Organ Sonata (Elgar)

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The Worcester Cathedral organ for which the Sonata was written

The Sonata in G major, Op 28 is Edward Elgar's first sonata composed for the organ and first performed on 8 July 1895. It also exists in arrangements for full orchestra made after Elgar's death.

Structure[edit]

The genesis of the work was a request to Elgar to write an organ voluntary for a convention of American organists in the English city of Worcester in 1895. Instead, Elgar decided on a four movement sonata of nearly half an hour's length.[1]

The four movements are:

I. Allegro maestoso
II. Allegretto
III. Andanto espressivo
IV. Presto (comodo)

The opening theme resembles the beginning of Elgar's The Black Knight, a cantata completed two years earlier and gaining acceptance when Elgar began work on the organ sonata.[1] The outer movements follow the classic sonata form; the inner movements are in three-part A-B-A form. Michael Kennedy observes that to play the finale successfully, the organist needs to be a mental and physical athlete.[2]

Elgar wrote, "one week's work", in the score inscription, but that measures only the final constructive push. He had worked on the piece off and on for nearly three months. Biographer Jerrold Moore notes that Elgar depended, in order to complete a work, on the stimulation of an imminent deadline. This was the first time, but not the last, that Elgar cut it so close that there was insufficient time for rehearsal.[1] It was first performed by the Worcester Cathedral organist, Hugh Blair, on 8 July 1895.[2]

The work was dedicated to Elgar's friend and fellow-musician Charles Swinnerton Heap (1847-1900).[2]

Orchestration[edit]

In the 1940s, the decade after Elgar's death, the publishers decided that an orchestration of the sonata should be commissioned, and having consulted the composer's daughter and the conductor Adrian Boult, they entrusted the job to Gordon Jacob. The orchestrated sonata was performed in 1946 (by the BBC Symphony Orchestra and Boult). It was neglected for decades thereafter, being revived only in 1988 in a recording by the Royal Liverpool Philharmonic Orchestra conducted by Vernon Handley, made in the Philharmonic Hall, Liverpool in 1988 for EMI. The notes to that recording aver that "due to Jacob's sympathetic scoring the version may be described as Elgar's Symphony No 0", though this may be thought an optimistic claim, as for nearly twenty years after the recording was made it remained the only one in the catalogue, compared with four recordings of Anthony Payne's elaboration of Elgar's sketches for the Symphony No 3. In 2007 a second recording of the orchestrated sonata was issued by Chandos Records, with the BBC National Orchestra of Wales conducted by Richard Hickox.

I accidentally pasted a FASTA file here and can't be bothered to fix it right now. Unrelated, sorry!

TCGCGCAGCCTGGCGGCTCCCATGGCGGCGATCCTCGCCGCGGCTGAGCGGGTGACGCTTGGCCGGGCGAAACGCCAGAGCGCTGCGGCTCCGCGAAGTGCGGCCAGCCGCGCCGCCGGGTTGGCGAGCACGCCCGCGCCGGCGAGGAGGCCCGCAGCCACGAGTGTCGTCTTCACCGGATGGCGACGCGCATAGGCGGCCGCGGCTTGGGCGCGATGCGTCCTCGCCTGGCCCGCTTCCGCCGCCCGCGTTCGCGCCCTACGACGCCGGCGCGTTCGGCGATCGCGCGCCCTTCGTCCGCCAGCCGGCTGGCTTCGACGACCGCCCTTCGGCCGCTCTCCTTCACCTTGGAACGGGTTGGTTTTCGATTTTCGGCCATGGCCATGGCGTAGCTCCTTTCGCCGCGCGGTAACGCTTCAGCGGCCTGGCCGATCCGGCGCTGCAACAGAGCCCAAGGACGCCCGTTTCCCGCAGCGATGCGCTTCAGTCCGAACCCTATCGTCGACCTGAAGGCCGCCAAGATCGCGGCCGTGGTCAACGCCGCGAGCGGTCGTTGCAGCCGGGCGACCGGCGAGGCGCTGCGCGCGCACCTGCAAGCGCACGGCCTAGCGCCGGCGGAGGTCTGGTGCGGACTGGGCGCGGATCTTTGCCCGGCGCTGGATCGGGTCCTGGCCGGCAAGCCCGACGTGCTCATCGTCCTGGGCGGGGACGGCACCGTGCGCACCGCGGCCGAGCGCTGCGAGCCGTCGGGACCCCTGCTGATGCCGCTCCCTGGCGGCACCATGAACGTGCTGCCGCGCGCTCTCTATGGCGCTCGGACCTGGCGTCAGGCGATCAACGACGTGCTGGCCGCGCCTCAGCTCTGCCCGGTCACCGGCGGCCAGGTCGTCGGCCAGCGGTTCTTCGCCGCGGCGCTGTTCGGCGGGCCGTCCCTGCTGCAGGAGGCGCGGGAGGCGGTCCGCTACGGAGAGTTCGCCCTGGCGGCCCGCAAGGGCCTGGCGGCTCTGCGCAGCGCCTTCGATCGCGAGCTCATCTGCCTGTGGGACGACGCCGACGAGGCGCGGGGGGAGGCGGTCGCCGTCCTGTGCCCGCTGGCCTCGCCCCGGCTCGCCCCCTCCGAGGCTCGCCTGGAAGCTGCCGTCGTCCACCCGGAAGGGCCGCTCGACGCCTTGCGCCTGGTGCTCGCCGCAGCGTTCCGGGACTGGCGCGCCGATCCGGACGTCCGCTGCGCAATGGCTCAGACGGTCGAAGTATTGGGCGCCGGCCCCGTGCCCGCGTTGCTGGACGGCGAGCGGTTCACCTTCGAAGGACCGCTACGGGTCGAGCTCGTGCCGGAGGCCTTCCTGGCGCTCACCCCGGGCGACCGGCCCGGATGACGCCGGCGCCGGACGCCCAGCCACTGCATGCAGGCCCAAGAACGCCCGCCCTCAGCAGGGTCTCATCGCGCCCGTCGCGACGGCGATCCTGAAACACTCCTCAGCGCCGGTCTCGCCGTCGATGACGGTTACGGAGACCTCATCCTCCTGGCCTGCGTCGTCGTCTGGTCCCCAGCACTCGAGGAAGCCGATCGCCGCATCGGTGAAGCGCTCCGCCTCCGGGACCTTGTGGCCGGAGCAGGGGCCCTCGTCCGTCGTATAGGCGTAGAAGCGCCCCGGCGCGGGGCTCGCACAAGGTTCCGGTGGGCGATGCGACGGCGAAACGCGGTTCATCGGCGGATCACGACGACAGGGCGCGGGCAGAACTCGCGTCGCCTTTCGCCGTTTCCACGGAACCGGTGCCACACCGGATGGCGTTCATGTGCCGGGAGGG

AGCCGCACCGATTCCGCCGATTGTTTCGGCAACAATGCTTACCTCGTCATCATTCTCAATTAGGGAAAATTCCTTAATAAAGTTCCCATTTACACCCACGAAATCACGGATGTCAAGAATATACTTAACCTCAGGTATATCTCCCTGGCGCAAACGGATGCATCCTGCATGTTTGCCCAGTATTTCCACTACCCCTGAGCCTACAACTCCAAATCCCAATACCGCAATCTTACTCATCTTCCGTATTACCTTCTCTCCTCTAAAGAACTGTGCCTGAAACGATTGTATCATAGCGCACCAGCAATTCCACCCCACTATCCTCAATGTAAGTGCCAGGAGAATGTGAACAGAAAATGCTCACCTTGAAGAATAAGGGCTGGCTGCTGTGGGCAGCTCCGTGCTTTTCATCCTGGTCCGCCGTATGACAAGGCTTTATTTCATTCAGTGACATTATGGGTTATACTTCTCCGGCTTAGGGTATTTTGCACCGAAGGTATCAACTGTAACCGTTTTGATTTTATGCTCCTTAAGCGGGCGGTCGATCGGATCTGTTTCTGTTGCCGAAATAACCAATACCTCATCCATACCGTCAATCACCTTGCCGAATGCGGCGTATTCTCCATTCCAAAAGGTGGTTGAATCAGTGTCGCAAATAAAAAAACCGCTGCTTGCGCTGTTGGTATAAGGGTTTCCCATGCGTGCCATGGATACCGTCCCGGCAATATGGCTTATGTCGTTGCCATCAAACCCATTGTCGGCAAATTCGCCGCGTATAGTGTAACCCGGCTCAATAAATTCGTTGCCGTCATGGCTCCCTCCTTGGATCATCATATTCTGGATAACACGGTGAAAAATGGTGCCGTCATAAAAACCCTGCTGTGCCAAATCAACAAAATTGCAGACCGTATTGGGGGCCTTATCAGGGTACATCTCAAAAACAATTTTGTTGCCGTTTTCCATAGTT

There exists another orchestration of the sonata made in 1976 by John Morrison, completed without being aware of the work by Gordon Jacob. It was revised in 2015 and without hearing the Jacob version.

Recordings[edit]

The Organ Sonata in its original form has been recorded by, among others, Jennifer Bate, Christopher Bowers-Broadbent, Carlo Curley, Harold Darke, Gareth Green, Christopher Herrick, Donald Hunt,[notes 1] Nicholas Kynaston, James Lancelot, Thomas Murray, Simon Preston, Wolfgang Rübsam, Arturo Sacchetti, John Scott, Herbert Sumsion, Robert Quinney and Thomas Trotter.

2nd Organ Sonata[edit]

A second organ sonata was arranged by Ivor Atkins from Elgar's Severn Suite, written as a test piece for a 1930 brass band competition.

Notes[edit]

  1. ^ on the organ of Worcester Cathedral, for which it was originally written

References[edit]

  1. ^ a b c Moore, Jerrold Northrop (1984). Edward Elgar: A Creative Life. Oxford University Press. pp. 188–195. ISBN 0-19-315447-1. 
  2. ^ a b c Kennedy, Michael (1987). Portrait of Elgar (Third ed.). Oxford University Press. pp. 58, 342. ISBN 0-19-284017-7. 
  • Notes to Bayer CD BR-100049 (recording by Wolfgang Rübsam) and EMI EMI CD-EMX 2148 (orchestral version).
  • Hyperion recording notes